Lawmakers have one final day to try to prevent the first US government shutdown in 17 years, but a deal appeared remote Monday as congressional leaders showed little intent to compromise.
With Congress going into crunch sessions ahead of an 11:59 pm (0359 GMT Tuesday) deadline, a House Republican leader offered a glimmer of hope when he hinted that his party could offer a new plan that might pass muster in the Democratic-held Senate.
"I think the House will get back together in enough time, send another provision not to shut the government down, but to fund it, and it will have a few other options in there for the Senate to look at again," number three House Republican Kevin McCarthy told Fox News Sunday.
Congress must pass a stopgap funding measure before the new fiscal year begins Tuesday or much of the US federal government will close down.
The procedure became dramatically more complicated when Republicans linked the budget legislation to an attempt to thwart President Barack Obama's health care law.
After the Senate passed a straightforward spending bill on Friday, the House countered after hours of debate Saturday by attaching amendments seeking a one-year delay to so-called Obamacare, as well as repeal of a medical device tax which helps fund the law.
Democratic Senate Majority Leader Harry Reid, who refused to call the chamber into session over the weekend despite the rapidly approaching deadline, warned before the vote that such a measure would be dead on arrival.
The White House also sharply rebuked the move, and warned that the president would veto it even if the Senate did approve it.
On Monday "the Senate will do exactly what we said we would do and reject these measures," Reid spokesman Adam Jentleson said."
"At that point, Republicans will be faced with the same choice they have always faced: put the Senate's clean funding bill on the floor and let it pass with bipartisan votes, or force a Republican government shutdown."
Republican McCarthy hinted that if the Senate rejects the measure as expected, the new House approach would still retain a provision "that I believe the Senate can accept, that will have fundamental changes into Obamacare."
That provision may well be the medical device tax. The Senate voted overwhelmingly to repeal the tax in March, but it was a non-binding budget resolution.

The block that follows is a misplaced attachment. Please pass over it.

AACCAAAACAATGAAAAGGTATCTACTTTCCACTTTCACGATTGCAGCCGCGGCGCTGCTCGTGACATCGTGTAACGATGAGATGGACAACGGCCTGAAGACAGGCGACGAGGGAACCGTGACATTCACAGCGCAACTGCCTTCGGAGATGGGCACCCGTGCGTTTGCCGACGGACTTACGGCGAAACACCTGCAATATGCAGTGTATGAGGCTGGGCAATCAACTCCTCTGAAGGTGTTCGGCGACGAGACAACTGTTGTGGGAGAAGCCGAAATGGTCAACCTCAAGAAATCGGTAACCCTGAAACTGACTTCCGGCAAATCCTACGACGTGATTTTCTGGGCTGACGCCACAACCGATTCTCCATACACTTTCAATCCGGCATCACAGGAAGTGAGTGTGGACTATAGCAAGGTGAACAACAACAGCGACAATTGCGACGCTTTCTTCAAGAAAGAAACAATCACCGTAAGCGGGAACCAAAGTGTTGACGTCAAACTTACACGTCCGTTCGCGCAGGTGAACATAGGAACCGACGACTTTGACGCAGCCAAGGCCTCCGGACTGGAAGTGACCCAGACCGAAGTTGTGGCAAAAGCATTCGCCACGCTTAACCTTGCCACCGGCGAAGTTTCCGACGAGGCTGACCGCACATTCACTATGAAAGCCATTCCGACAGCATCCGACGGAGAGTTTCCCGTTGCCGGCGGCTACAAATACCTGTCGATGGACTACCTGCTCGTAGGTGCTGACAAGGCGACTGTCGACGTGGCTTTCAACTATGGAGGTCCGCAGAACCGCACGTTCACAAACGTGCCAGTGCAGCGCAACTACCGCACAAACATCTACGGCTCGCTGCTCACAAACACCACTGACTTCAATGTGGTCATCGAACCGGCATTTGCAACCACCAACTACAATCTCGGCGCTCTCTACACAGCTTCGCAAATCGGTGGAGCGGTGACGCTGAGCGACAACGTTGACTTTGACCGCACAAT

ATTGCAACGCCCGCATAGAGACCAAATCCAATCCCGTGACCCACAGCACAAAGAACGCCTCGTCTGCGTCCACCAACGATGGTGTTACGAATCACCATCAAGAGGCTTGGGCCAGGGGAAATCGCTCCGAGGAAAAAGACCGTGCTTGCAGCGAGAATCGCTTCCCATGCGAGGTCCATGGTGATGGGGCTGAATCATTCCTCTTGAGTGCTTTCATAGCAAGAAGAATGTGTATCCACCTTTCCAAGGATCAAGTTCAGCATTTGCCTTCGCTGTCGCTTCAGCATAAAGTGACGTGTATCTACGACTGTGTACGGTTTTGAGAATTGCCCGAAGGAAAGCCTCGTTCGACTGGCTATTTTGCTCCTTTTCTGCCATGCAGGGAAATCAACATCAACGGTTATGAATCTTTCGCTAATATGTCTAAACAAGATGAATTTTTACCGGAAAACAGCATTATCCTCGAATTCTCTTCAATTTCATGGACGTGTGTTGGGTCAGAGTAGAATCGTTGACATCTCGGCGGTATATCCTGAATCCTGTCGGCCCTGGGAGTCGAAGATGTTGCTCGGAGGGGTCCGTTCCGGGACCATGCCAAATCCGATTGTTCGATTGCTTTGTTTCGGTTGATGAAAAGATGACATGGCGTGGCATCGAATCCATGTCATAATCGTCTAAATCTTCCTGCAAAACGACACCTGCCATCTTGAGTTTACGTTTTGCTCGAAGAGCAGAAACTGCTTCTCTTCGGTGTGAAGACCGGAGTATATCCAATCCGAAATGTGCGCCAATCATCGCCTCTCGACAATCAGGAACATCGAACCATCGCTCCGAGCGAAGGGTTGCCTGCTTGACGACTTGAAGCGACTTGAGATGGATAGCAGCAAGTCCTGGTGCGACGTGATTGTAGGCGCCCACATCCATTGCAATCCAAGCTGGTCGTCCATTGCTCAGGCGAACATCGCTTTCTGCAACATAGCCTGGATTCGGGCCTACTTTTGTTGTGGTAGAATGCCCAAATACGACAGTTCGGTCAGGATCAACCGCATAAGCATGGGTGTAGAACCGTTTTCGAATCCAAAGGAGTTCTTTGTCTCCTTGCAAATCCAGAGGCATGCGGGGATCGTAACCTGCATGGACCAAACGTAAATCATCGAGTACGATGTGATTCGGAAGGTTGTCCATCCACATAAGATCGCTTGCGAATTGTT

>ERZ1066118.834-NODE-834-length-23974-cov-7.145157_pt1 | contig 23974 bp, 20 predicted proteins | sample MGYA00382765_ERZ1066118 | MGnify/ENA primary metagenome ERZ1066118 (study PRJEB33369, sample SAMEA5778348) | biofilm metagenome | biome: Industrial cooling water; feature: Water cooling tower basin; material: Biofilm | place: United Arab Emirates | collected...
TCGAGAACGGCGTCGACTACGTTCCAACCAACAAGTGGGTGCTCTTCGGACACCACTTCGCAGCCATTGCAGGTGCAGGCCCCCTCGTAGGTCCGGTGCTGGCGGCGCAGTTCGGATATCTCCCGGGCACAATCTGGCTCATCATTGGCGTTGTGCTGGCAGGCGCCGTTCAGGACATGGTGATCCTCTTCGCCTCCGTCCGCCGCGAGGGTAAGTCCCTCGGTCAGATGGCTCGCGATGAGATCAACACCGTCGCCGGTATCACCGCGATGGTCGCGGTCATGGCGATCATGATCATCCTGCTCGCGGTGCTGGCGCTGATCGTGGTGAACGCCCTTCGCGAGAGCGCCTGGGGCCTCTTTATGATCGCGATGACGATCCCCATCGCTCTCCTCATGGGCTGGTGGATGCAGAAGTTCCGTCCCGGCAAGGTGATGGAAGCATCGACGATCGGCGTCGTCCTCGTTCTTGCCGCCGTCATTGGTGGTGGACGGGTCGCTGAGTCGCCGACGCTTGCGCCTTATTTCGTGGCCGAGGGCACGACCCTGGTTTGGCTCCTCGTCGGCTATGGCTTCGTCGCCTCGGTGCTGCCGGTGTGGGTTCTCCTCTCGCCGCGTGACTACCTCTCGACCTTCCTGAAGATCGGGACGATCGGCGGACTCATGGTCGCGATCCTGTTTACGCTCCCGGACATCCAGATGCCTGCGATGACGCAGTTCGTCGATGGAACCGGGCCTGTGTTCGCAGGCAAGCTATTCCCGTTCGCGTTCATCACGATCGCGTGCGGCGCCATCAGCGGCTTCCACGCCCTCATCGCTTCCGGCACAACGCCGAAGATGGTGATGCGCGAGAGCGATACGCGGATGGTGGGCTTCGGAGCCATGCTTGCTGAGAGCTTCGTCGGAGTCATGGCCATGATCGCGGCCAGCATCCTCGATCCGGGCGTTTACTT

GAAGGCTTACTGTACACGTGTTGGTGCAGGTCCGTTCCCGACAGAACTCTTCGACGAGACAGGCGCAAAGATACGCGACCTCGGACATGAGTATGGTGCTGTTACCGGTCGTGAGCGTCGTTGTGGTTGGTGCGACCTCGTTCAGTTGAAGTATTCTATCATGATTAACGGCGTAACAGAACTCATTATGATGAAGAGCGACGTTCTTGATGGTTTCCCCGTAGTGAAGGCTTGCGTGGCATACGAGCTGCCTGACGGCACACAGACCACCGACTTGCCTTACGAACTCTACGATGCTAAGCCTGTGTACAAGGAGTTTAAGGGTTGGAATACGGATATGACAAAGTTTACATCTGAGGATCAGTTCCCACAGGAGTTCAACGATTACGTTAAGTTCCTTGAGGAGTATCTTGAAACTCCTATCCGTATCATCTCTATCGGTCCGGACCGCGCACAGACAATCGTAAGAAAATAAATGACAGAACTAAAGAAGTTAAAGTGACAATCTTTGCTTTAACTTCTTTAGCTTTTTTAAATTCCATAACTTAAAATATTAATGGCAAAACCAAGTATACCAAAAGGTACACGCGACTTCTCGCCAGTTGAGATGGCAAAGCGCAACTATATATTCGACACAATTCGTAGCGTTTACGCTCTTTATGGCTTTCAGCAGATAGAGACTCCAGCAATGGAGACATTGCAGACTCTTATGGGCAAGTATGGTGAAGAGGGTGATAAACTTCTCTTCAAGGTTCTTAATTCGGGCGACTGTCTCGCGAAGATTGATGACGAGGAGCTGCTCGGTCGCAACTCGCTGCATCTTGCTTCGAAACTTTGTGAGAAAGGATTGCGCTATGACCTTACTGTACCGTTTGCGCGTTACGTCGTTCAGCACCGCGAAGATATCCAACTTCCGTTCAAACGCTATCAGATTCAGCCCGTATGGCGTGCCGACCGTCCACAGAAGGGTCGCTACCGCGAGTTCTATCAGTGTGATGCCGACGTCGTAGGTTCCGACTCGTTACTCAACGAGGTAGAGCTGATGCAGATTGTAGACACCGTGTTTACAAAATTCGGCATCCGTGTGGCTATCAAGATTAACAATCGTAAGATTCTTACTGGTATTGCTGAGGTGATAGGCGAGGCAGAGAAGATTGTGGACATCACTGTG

The Senate's number two Democrat, Dick Durbin, appeared open to the possibility.
"I'm willing to look at that, but not with a gun to my head, not with the prospect of shutting down the government," he told the CBS Sunday talk show "Face the Nation."
With Republicans and Democrats in a dangerous game of political chicken, the government was on the verge of ordering hundreds of thousands of federal workers to stay home.
As lawmakers traded blame, the Democratic leadership sounded resigned about a pending shutdown.
Asked if he believed government would shutter on Tuesday, Durbin grimly said "I'm afraid I do."
House Speaker John Boehner has been under intense pressure from his party's most conservative wing, a small band of lawmakers who forced Republican leaders to double down on their anti-Obamacare strategy.
Reid insisted that "the American people will not be extorted by Tea Party anarchists," referring to the ultra-conservative faction of Republicans.
But Boehner warned that if the Senate waits until hours before the deadline to vote, "it would be an act of breathtaking arrogance by the Senate Democratic leadership."
The impasse was already affecting global markets: in Asian trading, stock markets other than Shanghai were down Monday between 2.06 and 0.74 percent, while the US dollar weakened to 97.80 yen from 98.24 yen on Friday.
On oil markets New York's main contract, West Texas Intermediate for delivery in November, fell $1.35 to $101.52 in afternoon trade while Brent North Sea crude for November was down 95 cents to $107.68.
"Things are far from the 'panic stage', but they don't have to be for investors to be spooked by the apparent intractability of the US political deadlock," said Tachibana Securities market analyst Kenichi Hirano.
US and foreign investors fear that a federal government shutdown would create a poisonous environment ahead of mid-October talks to increase the amount of money the country is authorized to borrow.
If this debt ceiling is not raised, the US government could run out of cash and default on its loan payments.